"As above, so below." So goes the ancient occult adage urging seekers of wisdom to uncover the links lurking between the heavens above and the (let's hope metaphorical) infernal labyrinths below.

Sound artist Perri Lynch's installation Precisely Known Completely Lost probes similar extremes by juxtaposing field recordings and images that depict King County's survey stations, those small bronze disks embedded in streets, sidewalks, buildings, and parks that once helped surveyors make maps, assess property, and establish property boundaries.

"On a walk in Discovery Park," writes Lynch, "I stumbled over a round, metal disk protruding from the ground. Stamped into the disk was the name HARRY, and below that, an arrow pointing west. My curiosity and uncertainties about this subtle, yet substantial landmark are the foundation for this exhibition."

The images of Precisely Known Completely Lost are vertical diptychs, pairing a close-up of a survey-station disk, usually emblazoned in concrete and surrounded by grass, dirt, and foliage, with a photo of the mostly blank sky directly above. The field recordings capture street sounds--roaring wind, footsteps, and clanking metal sheets--in two tiers, one several feet above the listener's head and the other at ground level.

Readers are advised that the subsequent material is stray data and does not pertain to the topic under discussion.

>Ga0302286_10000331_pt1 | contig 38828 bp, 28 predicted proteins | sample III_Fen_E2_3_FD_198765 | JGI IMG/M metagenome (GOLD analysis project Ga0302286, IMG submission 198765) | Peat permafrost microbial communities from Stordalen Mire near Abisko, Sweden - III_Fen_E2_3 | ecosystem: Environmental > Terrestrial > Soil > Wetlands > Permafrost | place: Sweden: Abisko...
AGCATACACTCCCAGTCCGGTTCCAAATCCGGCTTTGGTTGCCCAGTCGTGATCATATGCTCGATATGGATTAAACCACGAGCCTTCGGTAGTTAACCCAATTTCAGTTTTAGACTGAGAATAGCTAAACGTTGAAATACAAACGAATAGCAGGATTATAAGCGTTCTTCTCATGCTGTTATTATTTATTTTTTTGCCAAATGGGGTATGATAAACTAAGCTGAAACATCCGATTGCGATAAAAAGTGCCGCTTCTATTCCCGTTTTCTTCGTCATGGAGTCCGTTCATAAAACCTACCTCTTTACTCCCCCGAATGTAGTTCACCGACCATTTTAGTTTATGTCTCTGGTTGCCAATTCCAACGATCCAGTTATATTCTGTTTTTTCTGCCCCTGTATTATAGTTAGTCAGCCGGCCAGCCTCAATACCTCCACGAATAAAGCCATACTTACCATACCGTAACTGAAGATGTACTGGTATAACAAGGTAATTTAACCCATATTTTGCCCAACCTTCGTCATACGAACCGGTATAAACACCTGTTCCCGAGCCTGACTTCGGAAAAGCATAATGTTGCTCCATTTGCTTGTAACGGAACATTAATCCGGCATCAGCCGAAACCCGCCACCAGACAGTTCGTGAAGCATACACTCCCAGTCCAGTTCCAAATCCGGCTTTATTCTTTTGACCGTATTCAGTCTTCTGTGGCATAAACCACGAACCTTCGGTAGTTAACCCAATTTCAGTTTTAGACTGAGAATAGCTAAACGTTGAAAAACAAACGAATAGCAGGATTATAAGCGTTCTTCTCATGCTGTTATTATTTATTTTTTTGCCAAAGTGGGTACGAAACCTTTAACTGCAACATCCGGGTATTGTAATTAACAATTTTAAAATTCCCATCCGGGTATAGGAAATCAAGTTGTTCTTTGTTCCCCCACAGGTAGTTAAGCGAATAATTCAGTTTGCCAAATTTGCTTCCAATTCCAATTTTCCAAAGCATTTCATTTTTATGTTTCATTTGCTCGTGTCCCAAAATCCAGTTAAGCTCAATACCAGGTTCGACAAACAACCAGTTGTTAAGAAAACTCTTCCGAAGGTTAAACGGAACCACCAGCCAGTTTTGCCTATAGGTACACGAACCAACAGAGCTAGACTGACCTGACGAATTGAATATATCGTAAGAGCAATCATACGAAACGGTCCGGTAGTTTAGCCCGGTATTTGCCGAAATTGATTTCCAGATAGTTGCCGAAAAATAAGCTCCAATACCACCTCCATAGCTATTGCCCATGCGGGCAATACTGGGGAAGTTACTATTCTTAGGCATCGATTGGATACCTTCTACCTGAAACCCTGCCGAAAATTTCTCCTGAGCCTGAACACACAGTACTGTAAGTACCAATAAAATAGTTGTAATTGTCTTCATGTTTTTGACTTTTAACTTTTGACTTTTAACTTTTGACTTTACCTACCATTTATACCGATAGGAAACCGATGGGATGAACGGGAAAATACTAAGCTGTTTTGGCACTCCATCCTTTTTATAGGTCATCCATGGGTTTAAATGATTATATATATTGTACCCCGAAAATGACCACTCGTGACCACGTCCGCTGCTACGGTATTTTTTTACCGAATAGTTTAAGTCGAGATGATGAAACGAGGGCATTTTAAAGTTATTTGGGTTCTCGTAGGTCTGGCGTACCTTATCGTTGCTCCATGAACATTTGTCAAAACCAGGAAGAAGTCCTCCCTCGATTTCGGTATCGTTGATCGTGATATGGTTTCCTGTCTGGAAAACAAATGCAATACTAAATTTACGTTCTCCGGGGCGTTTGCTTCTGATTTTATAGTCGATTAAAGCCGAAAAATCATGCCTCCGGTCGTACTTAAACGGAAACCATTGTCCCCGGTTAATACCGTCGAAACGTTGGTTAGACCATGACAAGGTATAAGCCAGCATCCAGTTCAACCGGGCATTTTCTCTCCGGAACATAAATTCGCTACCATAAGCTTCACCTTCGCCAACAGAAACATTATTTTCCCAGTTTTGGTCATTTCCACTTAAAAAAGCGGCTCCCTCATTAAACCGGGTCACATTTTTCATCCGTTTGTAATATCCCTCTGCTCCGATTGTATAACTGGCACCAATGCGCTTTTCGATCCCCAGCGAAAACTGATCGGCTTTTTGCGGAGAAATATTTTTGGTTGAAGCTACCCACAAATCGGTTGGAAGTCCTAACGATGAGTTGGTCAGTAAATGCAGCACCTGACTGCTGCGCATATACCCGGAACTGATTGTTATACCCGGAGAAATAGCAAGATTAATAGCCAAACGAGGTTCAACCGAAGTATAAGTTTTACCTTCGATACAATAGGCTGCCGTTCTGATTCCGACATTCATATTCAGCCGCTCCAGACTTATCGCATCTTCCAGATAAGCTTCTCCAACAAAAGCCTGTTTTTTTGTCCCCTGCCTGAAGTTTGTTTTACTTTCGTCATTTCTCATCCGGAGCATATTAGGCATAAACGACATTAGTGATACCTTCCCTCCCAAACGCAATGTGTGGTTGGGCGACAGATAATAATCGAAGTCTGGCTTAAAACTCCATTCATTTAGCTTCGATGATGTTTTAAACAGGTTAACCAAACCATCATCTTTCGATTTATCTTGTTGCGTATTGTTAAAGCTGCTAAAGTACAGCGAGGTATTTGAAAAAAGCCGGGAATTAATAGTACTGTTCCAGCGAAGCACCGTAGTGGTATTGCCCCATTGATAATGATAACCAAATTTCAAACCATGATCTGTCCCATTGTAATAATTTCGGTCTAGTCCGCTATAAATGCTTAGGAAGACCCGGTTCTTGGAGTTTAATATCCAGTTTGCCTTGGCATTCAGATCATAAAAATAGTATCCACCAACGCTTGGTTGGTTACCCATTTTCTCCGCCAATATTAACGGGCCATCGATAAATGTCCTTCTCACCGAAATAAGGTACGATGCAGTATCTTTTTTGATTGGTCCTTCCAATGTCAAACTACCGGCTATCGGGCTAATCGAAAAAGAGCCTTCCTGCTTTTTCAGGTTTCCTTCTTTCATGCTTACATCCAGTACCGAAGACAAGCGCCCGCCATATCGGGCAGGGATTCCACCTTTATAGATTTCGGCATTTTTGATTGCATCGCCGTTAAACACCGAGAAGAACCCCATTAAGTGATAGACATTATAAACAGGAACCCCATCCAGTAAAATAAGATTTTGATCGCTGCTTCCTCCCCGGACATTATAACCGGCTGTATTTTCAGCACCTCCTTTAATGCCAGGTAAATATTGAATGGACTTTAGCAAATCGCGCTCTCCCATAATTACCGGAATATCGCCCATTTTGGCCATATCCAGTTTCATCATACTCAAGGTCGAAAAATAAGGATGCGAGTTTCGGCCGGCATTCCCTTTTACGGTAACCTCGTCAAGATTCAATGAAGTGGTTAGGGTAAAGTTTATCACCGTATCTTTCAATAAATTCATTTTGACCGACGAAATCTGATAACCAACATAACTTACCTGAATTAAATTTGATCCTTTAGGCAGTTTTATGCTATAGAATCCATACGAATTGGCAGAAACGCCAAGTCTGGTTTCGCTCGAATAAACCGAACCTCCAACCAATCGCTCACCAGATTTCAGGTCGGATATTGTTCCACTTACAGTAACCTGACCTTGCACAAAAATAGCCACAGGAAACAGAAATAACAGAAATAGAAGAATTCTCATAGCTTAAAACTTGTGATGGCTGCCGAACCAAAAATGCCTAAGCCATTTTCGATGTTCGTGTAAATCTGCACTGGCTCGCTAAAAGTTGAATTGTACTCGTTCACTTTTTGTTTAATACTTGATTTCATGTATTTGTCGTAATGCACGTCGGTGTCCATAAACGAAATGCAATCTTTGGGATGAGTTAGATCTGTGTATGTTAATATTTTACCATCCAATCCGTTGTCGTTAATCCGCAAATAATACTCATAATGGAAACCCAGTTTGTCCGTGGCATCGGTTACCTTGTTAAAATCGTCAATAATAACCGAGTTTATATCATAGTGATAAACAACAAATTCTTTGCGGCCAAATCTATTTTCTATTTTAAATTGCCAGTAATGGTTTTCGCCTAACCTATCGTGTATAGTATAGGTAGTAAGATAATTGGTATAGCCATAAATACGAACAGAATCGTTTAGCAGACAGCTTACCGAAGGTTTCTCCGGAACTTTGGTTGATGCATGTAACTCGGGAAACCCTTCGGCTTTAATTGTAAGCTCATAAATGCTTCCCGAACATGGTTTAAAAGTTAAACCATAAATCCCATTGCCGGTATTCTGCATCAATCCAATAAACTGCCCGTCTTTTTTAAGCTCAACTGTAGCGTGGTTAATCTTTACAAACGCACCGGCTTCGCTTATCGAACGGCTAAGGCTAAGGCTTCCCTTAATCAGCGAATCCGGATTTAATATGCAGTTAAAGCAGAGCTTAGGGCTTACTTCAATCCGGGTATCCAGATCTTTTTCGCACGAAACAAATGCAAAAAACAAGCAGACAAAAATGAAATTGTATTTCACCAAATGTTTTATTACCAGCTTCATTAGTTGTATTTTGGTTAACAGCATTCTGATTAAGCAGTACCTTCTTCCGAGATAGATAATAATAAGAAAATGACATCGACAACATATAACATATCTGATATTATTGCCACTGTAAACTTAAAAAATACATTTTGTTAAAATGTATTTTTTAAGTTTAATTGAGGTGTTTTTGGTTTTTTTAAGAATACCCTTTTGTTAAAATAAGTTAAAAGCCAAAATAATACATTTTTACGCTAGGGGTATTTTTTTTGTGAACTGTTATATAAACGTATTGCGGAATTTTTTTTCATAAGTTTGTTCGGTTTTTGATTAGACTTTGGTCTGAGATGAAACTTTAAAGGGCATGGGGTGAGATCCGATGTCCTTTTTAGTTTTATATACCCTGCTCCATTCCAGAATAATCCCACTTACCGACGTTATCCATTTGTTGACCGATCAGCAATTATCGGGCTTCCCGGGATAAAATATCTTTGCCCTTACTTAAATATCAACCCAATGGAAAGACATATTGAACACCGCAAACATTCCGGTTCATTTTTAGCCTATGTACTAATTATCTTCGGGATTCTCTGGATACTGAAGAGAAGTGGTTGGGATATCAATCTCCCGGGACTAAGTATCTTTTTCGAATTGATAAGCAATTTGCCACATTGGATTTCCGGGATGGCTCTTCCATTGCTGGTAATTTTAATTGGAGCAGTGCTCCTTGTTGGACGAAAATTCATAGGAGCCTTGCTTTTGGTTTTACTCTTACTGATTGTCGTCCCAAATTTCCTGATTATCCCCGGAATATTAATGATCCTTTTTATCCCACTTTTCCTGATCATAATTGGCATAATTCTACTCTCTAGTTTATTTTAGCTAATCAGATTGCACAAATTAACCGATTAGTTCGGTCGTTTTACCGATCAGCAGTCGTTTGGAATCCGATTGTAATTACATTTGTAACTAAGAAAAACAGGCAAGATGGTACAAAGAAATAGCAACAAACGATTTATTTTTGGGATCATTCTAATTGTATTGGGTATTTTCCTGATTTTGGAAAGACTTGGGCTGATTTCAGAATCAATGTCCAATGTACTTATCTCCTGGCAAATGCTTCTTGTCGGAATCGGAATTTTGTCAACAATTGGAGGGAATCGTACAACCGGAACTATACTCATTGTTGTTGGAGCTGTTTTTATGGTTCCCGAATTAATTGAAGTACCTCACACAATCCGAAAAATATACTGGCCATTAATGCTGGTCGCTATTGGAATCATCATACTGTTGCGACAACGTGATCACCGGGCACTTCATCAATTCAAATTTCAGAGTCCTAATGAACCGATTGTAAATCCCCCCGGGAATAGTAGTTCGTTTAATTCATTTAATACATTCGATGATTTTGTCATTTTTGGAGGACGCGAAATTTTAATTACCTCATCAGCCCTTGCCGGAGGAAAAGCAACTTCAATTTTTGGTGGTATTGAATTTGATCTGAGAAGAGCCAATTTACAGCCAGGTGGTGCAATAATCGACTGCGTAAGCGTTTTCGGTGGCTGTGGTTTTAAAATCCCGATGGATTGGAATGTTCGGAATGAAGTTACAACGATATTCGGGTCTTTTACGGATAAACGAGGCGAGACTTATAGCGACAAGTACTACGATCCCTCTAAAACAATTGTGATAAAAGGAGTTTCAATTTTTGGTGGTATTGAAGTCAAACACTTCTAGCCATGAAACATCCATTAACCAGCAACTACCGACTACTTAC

Is Lynch suggesting a subtle shift in our personal geography? Most of the time we stroll along, glancing at the sidewalk to navigate obstacles or briefly gazing at the sky to espy an early moon. Apart from reminding us to watch the ground as we walk or to gaze at the sky above, Precisely Known Completely Lost points to a new territory to see and hear. CHRISTOPHER DeLAURENTI

Precisely Known Completely Lost runs Monday through Friday until Wed Nov 26 (Jack Straw Productions, 4261 Roosevelt Way NE, 634-0919), 9 am to 6 pm, free.


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